1
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pointofcharge = {1, 1, 1};
pointofsecond = {5, 5, 1};
s = "Segment";
electricfield = VectorPlot3D[
   Boole[(Sqrt[(x - 1)^2 + (y - 1)^2 + (z - 1)^2] > 
        1) && (Sqrt[(x - 5)^2 + (y - 5)^2 + (z - 1)^2] > 1
       )] (Normalize[{x, y, z} - pointofcharge]/
       Norm[{x, y, z} - pointofcharge]^2 - (Normalize[{x, y, z} - 
          pointofsecond]/Norm[{x, y, z} - pointofsecond]^2)), {x, -10,
     10}, {y, -10, 10}, {z, -10, 10}, PlotRange -> All, 
   VectorPoints -> 5, PlotRangePadding -> None, VectorStyle -> s];
Show[electricfield, Graphics3D[Ball[pointofcharge, .3]], 
 Graphics3D[Ball[pointofsecond, .3]], BoxRatios -> Automatic]

I encountered an issue while attempting to show the field of point charges. I am plotting a Vectorfield3D of a positive charge field subtracted by another charge field in a different position.

All is fine except for a couple vectors near the actual point-charges that cause the scaling to be way off. There are these strange vectors that are incredibly long, which I believe to be singularities. I have tried to remove them by using Boole to only render when the radius is larger than one, but that didn't work. The long vectors still exist and I have no idea what could be causing them or if my exclusion of the singularities is invalid. The output using a radius of exclusion of 1The output using a radius of exclusion of 4

I also tried simply to limit the magnitude of the vector, but nothing could remove those unusually long vectors

 restrict[v_, limit_] := Boole[Norm[v] < limit] * v;
field[point_] := ({x, y, z} - point)/Norm[{x, y, z} - point]^3;
sambob = VectorPlot3D[
   restrict[field[pointofcharge], 5], {x, -10, 10}, {y, -10, 
    10}, {z, -10, 10}, PlotRange -> All, VectorPoints -> 6, 
   PlotRangePadding -> None, VectorStyle -> s];
Show[sambob, Graphics3D[Ball[pointofcharge, .3]], 
 Graphics3D[Ball[pointofsecond, .3]], BoxRatios -> Automatic]

Restriction of vector length greater than 5Restriction of vector length greater than 2

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Since the default vector points are placed without any regard to the location of the singularities, you can get very large relative differences in the norm of the field vectors. Since the default vector arrows are rescaled relative to the 3D box and not to the absolute scale of the field vectors, you have to do any clipping or damping of the relative norm variations inside the option VectorScale. It allows you to specify a scaling function as follows:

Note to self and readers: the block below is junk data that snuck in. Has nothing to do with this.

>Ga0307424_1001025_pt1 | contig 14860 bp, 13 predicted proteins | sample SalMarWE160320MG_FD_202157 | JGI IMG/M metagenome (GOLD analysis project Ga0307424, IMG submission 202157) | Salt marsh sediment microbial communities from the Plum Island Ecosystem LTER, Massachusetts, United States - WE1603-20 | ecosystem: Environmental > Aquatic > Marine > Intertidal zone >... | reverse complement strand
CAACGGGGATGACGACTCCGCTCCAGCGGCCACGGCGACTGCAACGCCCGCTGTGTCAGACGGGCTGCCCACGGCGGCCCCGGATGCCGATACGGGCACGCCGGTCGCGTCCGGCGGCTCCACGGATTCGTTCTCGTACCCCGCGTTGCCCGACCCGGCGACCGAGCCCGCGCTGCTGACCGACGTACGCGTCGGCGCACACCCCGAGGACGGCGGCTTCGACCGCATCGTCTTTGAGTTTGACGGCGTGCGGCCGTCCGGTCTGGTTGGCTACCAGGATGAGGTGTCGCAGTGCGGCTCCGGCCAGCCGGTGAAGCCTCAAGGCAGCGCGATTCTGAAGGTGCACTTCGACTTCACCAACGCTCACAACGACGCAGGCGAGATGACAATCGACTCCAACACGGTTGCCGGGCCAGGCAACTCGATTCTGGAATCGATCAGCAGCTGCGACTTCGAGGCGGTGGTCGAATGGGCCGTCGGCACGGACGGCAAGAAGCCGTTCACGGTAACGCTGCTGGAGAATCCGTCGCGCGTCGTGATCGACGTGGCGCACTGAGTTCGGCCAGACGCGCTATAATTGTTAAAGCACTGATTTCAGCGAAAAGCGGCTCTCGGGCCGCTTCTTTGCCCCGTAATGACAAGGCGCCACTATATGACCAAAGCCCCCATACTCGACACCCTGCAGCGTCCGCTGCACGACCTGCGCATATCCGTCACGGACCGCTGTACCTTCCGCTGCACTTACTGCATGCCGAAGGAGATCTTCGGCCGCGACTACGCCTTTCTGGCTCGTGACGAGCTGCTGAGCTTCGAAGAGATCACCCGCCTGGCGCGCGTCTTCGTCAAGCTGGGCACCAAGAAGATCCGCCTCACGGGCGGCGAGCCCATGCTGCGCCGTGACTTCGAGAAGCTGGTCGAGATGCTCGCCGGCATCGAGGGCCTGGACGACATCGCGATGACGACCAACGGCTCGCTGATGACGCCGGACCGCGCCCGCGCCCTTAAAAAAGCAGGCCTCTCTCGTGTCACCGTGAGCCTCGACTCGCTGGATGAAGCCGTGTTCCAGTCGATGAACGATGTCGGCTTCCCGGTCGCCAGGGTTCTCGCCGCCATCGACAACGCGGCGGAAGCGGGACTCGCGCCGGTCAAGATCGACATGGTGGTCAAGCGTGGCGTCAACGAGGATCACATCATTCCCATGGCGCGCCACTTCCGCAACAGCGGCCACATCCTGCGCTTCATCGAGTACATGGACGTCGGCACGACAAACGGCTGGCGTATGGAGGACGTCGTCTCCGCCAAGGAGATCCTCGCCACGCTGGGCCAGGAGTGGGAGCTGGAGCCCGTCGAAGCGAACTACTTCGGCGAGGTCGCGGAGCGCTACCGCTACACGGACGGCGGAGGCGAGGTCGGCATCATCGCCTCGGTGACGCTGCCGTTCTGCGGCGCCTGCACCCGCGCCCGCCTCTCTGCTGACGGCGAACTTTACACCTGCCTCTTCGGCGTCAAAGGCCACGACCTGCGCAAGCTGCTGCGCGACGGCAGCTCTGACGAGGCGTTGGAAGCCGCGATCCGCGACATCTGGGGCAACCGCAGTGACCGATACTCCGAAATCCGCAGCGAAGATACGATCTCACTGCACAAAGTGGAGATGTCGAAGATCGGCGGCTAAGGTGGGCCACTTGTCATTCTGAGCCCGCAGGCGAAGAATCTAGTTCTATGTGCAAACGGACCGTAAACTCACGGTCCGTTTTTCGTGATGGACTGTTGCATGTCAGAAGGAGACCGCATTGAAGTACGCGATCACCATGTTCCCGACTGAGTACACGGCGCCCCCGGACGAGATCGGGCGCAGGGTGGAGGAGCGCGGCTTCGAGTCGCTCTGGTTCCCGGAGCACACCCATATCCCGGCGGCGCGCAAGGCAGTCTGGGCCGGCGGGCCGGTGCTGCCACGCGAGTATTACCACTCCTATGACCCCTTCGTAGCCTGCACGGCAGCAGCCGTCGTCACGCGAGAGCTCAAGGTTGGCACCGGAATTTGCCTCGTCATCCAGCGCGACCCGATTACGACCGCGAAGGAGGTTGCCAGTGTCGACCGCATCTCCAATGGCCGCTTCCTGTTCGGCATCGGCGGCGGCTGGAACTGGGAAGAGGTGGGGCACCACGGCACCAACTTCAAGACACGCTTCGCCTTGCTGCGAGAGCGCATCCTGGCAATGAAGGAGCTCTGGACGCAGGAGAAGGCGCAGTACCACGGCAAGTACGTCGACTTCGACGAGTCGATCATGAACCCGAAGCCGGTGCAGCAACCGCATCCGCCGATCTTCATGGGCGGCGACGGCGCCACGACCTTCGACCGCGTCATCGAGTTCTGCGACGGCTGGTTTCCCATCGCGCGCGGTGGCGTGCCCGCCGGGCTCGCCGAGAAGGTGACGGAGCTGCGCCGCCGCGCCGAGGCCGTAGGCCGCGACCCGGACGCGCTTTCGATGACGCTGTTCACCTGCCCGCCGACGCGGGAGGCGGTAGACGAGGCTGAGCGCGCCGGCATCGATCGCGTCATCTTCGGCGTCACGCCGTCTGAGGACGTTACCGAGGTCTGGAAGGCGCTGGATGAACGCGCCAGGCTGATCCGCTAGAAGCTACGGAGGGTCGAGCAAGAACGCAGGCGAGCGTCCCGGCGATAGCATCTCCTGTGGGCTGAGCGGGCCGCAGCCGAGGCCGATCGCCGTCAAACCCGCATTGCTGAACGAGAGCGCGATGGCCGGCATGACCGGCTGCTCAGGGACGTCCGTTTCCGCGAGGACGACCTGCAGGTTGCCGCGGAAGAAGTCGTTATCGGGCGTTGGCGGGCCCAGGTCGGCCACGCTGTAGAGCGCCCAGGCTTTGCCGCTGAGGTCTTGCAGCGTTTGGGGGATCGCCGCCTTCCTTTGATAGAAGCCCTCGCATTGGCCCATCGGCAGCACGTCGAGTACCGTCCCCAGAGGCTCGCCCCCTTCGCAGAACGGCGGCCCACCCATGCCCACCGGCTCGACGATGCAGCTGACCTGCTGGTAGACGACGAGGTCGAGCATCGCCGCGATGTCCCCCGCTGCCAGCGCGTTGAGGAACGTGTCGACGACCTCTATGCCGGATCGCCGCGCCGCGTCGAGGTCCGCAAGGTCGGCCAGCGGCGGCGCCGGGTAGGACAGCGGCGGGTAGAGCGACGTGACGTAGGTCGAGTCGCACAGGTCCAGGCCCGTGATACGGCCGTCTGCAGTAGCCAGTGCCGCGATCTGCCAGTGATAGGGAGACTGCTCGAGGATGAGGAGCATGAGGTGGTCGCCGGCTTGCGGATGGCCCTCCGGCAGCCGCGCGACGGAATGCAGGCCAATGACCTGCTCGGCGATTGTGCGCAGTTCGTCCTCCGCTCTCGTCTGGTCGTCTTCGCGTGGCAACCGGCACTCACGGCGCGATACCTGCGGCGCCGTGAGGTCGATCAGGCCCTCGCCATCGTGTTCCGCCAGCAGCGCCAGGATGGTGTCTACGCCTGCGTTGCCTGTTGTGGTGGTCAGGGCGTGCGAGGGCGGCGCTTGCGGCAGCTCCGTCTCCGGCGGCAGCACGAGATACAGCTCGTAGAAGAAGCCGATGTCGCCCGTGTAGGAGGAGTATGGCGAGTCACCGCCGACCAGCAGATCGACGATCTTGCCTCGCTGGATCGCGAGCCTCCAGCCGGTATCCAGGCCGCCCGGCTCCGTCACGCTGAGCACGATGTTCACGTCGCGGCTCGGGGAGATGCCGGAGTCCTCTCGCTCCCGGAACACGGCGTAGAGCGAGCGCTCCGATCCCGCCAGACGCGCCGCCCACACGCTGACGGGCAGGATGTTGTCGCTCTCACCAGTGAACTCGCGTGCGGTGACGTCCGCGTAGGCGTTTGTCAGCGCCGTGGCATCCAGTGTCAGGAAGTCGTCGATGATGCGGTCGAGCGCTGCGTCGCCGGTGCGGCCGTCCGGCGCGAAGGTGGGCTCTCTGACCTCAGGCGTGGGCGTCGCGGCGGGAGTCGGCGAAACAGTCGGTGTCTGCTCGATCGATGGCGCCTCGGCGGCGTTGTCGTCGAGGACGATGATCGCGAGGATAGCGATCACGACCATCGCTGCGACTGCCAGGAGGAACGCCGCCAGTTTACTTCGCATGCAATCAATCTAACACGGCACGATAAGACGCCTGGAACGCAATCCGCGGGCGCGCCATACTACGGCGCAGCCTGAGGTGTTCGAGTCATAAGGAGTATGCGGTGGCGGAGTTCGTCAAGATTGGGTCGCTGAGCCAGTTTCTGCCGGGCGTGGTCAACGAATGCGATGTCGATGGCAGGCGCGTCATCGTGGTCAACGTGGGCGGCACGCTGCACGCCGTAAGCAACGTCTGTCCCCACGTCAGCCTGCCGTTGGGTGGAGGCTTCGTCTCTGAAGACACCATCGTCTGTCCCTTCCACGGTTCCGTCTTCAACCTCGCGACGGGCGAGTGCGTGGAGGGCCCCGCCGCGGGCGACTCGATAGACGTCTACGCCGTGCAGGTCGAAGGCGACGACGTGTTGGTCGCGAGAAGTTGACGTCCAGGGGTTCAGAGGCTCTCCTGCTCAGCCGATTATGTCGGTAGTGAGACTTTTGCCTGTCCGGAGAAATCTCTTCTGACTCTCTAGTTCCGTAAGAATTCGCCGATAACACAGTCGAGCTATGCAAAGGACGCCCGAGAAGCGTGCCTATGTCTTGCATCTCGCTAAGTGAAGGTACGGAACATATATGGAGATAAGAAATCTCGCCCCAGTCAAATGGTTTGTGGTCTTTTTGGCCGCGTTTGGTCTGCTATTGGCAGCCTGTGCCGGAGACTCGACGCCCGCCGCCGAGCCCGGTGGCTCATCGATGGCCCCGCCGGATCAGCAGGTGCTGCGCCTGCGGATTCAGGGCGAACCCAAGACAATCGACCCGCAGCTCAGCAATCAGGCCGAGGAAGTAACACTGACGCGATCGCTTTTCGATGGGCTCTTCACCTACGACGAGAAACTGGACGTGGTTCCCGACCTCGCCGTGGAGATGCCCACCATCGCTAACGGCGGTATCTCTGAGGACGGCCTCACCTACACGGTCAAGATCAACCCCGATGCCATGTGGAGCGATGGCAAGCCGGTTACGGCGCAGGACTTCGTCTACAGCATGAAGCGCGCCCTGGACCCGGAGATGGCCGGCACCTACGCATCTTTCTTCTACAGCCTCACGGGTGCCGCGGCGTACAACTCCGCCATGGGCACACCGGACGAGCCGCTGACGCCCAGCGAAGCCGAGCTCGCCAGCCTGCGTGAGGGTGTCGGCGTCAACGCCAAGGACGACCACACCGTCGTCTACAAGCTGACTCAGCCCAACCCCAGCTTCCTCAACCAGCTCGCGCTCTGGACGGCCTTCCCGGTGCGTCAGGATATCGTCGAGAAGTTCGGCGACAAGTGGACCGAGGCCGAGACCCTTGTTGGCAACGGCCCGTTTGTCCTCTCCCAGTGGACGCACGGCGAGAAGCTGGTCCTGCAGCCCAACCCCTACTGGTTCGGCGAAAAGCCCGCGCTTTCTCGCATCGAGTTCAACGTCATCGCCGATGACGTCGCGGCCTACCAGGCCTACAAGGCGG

pointofcharge = {1, 1, 1};
pointofsecond = {5, 5, 1};
s = "Segment";
electricfield = 
  VectorPlot3D[(Normalize[{x, y, z} - pointofcharge]/
      Norm[{x, y, z} - pointofcharge]^2 - (Normalize[{x, y, z} - 
         pointofsecond]/Norm[{x, y, z} - pointofsecond]^2)), {x, -10, 
    10}, {y, -10, 10}, {z, -10, 10}, PlotRange -> All, 
   VectorPoints -> 5, PlotRangePadding -> None, VectorStyle -> s, 
   VectorScale -> {Automatic, Automatic, (ArcTanh[100 #5]) &}];
Show[electricfield, Graphics3D[Sphere[pointofcharge, .3]], 
 Graphics3D[Sphere[pointofsecond, .3]], BoxRatios -> Automatic]

vectorplot3d

The choice I made here is:

VectorScale -> {Automatic, Automatic, (ArcTanh[100 #5]) &

This uses a common trick: exploit the saturation of the ArcTanh (or similarly ArcTan) functions to suppress variations at large values of the norm. The norm is passed to that function as argument number #5. This is a little weird because it's the same convention that is also used in 2D VectorPlot, even though the 3D version has more coordinates that should in principle be made available in the first six arguments, before the norm. Anyway, given that VectorScale counts arguments this way, I then compress the range of norms for which the length varies appreciably, by inserting the factor 100 in the ArcTanh.

With this scaling, it is also unnecessary to exclude the region around the charges from the vector plot, so I removed the Boole statement. Theonly other change I made was to replace Ball by Sphere so that the plot works in earlier versions of Mathematica.

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